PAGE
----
What followed was too numerous to count CAT scans, MRIs, x-rays, blood tests, and side effects. After 10 months on hormone receptor pills, months of vigorous chemotherapy treatments and localized radiation modern medicine is unable to successfully eliminate the spread of the disease.

What lies ahead for us and all of you is the process of making Jane as comfortable as possible for her final transition from this life to the next. We have asked all the questions, looked at all our options and are working though the inevitability of her time left with all of us.

Be patient. This is new for us, while we pride ourselves on being ‘above the fray’ there will be decisions, actions and communications that do not meet your expectations. This is not intentional. It just is.

What we ask from all of you:

Jane has good days and not so good days. She has asked me to be the primary point of communication with everyone to manage her time and energy. Please do not call/text Jane directly, and please do not just stop by. I realize this will be close to an impossible ‘ask,’ but she needs everyone to respect her wishes as it is her life, her decision and we all have to respect her decisions.

Time. It is impossible to predict a ‘when’ or ‘how long.’ Suffice to say it is not as long as we hoped for, given the prognosis. Please don’t ask her, she does not know, no one does, and the end is not our focus, her life is.

She is in a lot of pain. The pain medication does not forestall the progress/pain of the disease which means physical contact of any kind causes excruciating pain. Translate that to: not touching her and definitely no hugs.

This next one is a tough one: Keep in mind there is one of her and many of you. Her physical being cannot absorb and recover from strong emotional events. It’s okay to be sad, grieve and feel the loss. She can’t help you through it, like she did for so many in the past, as that is too stiff a headwind for her. Be present, be positive, be her Mother, sister, brother, niece, nephew and friend.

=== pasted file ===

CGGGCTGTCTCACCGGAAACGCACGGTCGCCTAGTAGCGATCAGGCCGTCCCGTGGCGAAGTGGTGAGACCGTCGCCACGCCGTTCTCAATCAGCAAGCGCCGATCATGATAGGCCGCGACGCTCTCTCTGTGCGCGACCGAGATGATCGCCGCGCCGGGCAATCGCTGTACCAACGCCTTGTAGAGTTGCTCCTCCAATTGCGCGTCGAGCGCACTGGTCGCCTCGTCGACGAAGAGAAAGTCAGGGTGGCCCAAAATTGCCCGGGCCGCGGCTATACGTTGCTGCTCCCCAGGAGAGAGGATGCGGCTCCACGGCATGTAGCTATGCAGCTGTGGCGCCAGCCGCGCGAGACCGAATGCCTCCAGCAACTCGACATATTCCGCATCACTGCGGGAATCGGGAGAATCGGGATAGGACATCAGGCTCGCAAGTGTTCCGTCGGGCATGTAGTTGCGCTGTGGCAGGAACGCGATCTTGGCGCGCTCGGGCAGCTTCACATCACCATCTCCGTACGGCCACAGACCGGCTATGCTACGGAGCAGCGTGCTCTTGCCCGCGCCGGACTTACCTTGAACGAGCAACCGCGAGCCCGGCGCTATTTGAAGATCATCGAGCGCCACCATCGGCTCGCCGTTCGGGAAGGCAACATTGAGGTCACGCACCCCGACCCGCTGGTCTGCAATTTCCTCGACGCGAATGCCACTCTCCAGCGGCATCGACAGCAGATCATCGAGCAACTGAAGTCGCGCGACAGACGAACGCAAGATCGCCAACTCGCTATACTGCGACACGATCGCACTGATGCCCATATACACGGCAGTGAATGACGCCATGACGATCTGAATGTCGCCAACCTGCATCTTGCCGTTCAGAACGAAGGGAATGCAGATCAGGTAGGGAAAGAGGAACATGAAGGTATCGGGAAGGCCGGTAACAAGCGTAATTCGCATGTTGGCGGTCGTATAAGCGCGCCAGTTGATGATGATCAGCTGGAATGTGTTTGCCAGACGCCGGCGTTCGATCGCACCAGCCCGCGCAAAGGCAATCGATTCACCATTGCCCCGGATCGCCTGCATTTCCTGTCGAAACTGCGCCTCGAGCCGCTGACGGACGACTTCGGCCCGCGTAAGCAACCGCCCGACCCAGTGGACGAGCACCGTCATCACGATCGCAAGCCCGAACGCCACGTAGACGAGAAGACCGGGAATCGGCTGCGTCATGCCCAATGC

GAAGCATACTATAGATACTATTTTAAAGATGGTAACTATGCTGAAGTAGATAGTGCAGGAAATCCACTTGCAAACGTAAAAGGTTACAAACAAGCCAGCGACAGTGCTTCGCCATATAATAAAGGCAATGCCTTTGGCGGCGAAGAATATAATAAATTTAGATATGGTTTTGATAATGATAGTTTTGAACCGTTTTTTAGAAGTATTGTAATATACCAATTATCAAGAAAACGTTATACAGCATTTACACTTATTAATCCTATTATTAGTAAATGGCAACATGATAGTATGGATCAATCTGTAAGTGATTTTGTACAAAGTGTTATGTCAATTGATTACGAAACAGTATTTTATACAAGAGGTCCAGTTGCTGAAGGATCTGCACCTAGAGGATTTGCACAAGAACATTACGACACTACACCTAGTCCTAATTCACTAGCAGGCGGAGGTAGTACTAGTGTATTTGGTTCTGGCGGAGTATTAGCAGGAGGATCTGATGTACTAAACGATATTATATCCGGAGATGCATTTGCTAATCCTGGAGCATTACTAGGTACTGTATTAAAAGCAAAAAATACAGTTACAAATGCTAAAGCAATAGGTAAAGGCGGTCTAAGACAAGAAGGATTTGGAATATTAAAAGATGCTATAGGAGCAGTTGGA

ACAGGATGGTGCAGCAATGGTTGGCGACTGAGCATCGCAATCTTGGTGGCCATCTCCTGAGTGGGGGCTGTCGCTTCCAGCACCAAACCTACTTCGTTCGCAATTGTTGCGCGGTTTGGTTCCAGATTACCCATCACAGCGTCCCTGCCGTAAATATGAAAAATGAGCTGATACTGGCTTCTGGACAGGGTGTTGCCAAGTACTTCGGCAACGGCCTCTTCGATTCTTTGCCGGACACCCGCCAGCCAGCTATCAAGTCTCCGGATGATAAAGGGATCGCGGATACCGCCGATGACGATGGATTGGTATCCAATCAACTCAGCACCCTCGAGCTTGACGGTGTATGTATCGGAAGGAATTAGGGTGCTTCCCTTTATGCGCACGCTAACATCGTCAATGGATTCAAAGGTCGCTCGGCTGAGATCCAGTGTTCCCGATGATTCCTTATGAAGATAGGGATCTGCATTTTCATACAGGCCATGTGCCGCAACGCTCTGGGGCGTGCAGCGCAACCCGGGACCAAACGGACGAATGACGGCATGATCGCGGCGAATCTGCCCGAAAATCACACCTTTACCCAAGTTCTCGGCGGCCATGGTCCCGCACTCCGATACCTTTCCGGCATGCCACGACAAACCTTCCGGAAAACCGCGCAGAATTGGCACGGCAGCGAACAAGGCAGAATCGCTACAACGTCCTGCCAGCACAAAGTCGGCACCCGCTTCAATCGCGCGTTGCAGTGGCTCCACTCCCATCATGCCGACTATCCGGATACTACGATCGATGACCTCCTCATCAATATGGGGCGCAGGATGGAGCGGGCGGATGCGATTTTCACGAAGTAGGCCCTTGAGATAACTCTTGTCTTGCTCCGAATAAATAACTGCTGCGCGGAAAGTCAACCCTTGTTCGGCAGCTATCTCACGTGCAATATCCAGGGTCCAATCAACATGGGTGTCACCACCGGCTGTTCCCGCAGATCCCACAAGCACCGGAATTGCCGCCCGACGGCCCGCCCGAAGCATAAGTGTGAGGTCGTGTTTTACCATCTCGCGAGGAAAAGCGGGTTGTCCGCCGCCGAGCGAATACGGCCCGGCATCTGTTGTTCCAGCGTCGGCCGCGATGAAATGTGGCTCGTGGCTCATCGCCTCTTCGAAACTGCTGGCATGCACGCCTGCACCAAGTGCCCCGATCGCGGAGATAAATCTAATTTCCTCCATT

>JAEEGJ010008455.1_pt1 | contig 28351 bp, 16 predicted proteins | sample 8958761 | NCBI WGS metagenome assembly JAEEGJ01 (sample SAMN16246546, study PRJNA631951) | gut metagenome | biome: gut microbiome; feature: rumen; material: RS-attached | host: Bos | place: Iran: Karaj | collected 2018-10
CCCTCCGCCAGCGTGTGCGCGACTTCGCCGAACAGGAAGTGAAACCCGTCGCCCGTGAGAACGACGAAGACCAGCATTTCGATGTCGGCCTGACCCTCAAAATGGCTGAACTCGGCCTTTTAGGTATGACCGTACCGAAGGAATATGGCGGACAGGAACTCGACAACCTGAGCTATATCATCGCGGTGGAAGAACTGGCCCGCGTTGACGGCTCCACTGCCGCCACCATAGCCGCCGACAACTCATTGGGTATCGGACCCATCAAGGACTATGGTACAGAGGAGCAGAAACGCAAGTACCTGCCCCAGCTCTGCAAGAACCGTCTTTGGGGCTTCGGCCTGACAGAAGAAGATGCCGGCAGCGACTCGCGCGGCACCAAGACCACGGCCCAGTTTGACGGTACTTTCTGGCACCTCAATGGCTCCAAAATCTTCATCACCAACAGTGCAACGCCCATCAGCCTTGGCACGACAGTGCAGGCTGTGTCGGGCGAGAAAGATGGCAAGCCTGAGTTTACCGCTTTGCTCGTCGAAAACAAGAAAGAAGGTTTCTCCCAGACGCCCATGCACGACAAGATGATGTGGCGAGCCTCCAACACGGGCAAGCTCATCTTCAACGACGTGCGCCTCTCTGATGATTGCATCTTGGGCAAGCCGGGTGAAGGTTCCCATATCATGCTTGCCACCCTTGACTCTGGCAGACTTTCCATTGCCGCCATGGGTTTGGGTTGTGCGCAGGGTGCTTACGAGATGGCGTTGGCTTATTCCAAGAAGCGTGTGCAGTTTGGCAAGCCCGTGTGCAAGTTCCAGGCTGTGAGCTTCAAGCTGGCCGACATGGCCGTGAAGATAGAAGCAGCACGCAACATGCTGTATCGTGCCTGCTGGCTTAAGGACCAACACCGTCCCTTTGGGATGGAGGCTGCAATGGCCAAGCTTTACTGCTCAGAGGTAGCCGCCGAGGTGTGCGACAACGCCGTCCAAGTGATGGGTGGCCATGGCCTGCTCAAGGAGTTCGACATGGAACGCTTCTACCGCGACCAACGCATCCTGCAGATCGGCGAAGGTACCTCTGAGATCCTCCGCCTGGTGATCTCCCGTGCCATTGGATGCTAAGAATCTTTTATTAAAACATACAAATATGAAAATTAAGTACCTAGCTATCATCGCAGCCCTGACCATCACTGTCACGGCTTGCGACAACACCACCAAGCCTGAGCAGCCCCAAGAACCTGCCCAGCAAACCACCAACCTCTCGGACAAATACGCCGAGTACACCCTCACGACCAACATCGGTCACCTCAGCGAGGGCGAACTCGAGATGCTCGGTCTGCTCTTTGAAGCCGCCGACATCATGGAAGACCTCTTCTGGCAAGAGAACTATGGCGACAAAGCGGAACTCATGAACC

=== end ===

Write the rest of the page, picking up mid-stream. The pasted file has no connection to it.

Jane has asked that this be a private family and friends process. She specifically asked this not be a social media event, fodder for blogs, fundraisers, discussion forums, posts on your Facebook page, she is a private person and asks that you respect this.

We need positive vibes. We do know each person will process this unimaginable event in their own way, however please respect her time and energy as she is the best and deserves to be remember and treated as such. This is not a time of grief and agony for us. We are blessed in so many ways. All the parts of life we shared with many of you and have felt, seen, smelled, hiked, biked, ate, drank add up to an insanely wonderful time together. It is sad, loss is not easy, please remember to remember the best moments in her life that you shared. You know the good times, the really good times.

Strive for normal. The most mentally and emotionally draining interactions are when someone treats Jane as ill or infirm. She’s still got it, so tread lightly on trying to help with your own comparisons, verbalizing similar experiences, and asking her if she needs ‘help.’ She’s tough, she’s got this.

No pictures. She does not want her final time with us documented. Keep the pictures you have as she is physically not the person many of you know, or have seen in the past.

Faith. Jane and I have ours and each of you have your own. We know people are praying for us. We have friends of all faiths and religions and appreciate everyone who calls on their faith to support us, understand, comprehend, cope and process this. If you see her, Jane asks that she not be reminded of your depth of belief, the sincerity of your prayers, only that you are present as family or as her friend.

I wrap up by thanking all of you, my life would be diminished if I did not have the brains, and if she hadn’t lost hers long enough, for me to talk her into marrying me.

Best,

John

“If I just lay here. Would you lie with me and Just forget the world.”

Sent from a mobile device w auto korrect


 

Get ZDoggMD to come speak and perform this song live.

 

43 Responses to “The Conversation”

  1. Kay Walker

    John is a wise man. We can all hope for many more. Thanks John.

    Reply
  2. Samuel Sampson

    Thank you ZDoggMD. It takes a lot of guts to go this direction. In fact it may go further than you thought when you posted it, and it may not be as contained a conversation as you might have imagined it would be. But our society needs to talk about this and we need someone who’s been there to start it off. Your, Atul’s, and other’s voices are the leading edge of a conversation that needs to be both honest and compassionate.\n\nFor most of us, if we think of death at all, we think of it as a physical failure. But it is an integral part of being human. I know this, you know this. We as a public need to also learn this, so that we can make the choices to begin to deal with our fellow human beings on their last journey humanely.

    Reply
  3. Andrea Rambo